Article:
Tuesday, 7 February 2017

Work–Family Role Conflict and Well-Being Among Women and Men

an article by Liat Kulik and Sagit Shilo-Levin (Bar-Ilan University, Ramat Gan, Israel) and Gabriel Liberman (Data-Graph Research & Statistical Consulting, Holon, Israel published in Journal of Career Assessment Volume 24 Issue 4 (November 2016)


The main goal of the present study was to examine gender differences in the variables that explain the experience of role conflict and well-being among Jewish working mothers versus working fathers in Israel (n = 611).

The unique contribution of the study lies in its integrative approach to examining the experience of two types of role conflict: work interferes with family (WIF) and family interferes with work (FIW). The explanatory variables included sense of overload, perceived social support, and gender role ideology.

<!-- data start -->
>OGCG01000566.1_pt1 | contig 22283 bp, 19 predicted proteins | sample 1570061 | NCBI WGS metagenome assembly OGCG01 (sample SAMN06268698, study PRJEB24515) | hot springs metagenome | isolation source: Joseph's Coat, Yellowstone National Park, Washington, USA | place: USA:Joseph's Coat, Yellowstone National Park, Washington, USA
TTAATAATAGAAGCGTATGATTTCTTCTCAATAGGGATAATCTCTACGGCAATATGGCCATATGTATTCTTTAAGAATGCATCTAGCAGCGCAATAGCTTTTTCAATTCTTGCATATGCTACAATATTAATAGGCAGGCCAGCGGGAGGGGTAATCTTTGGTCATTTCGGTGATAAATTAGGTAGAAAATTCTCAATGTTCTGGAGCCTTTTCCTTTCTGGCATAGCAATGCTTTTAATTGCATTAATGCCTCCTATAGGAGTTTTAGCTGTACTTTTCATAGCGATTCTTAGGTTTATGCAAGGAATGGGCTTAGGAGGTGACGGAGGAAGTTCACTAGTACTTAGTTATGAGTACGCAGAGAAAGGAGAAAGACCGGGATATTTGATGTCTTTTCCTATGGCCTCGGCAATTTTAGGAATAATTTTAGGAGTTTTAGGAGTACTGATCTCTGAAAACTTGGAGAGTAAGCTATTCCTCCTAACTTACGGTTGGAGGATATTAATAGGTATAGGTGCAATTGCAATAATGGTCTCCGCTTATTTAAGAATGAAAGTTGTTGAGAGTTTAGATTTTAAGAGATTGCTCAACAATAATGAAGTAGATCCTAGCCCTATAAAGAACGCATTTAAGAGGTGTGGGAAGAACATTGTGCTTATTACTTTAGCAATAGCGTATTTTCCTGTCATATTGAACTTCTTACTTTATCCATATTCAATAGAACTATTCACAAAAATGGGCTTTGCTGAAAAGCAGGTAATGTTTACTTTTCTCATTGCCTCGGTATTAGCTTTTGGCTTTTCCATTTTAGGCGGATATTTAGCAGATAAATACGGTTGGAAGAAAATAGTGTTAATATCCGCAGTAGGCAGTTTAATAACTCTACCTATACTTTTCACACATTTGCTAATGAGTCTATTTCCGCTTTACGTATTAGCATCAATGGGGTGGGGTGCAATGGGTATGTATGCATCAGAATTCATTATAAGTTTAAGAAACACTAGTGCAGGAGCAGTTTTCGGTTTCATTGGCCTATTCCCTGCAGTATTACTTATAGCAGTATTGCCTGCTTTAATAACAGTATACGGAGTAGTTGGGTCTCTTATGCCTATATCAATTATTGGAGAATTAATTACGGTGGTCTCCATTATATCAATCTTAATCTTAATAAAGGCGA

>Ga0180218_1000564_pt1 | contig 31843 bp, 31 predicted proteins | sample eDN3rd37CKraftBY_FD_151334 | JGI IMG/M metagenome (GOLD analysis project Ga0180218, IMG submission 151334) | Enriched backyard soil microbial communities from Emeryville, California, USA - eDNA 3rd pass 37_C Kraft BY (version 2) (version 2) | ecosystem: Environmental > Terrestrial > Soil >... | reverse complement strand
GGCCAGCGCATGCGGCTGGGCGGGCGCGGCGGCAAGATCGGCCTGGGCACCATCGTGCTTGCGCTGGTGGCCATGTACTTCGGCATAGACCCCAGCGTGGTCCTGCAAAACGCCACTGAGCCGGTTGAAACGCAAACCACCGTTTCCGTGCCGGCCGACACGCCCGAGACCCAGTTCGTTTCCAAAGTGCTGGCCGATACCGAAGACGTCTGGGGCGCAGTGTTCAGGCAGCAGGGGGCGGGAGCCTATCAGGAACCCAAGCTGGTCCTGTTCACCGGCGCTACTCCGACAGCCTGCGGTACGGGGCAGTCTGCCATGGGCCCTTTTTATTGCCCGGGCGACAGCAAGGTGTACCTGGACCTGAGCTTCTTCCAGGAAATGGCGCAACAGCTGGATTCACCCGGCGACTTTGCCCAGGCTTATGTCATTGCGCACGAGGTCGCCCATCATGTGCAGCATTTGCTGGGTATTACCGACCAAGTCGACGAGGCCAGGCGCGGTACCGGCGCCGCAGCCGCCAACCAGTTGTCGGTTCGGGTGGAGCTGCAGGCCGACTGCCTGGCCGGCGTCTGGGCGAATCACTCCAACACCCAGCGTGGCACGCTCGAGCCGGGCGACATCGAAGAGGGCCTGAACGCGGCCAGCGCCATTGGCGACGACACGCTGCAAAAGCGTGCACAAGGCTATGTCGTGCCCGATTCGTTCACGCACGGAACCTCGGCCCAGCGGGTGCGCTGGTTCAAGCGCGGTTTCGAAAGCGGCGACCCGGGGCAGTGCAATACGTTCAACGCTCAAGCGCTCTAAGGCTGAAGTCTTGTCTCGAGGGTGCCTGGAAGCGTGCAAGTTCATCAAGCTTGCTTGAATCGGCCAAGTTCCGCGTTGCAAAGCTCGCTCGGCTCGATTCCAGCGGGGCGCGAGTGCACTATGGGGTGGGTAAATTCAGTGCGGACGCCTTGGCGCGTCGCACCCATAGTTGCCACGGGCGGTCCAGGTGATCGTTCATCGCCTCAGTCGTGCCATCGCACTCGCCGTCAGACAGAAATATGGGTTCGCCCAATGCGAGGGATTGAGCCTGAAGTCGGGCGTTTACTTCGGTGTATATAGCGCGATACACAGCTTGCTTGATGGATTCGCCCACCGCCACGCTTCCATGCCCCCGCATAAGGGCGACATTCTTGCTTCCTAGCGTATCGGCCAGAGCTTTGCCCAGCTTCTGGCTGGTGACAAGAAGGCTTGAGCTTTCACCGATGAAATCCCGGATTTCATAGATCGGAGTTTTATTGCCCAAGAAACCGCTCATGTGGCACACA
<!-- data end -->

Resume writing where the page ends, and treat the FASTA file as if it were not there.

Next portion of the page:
The findings revealed that for women, both FIW and WIF conflict correlated negatively with well-being, whereas for men, a negative correlation with well-being was found only in the case of FIW conflict.

Contrary to expectations, social support contributed more to mitigating negative affect among men than among women. On the whole, the findings highlight the changes that men have experienced in the work–family system.

Full text (PDF)

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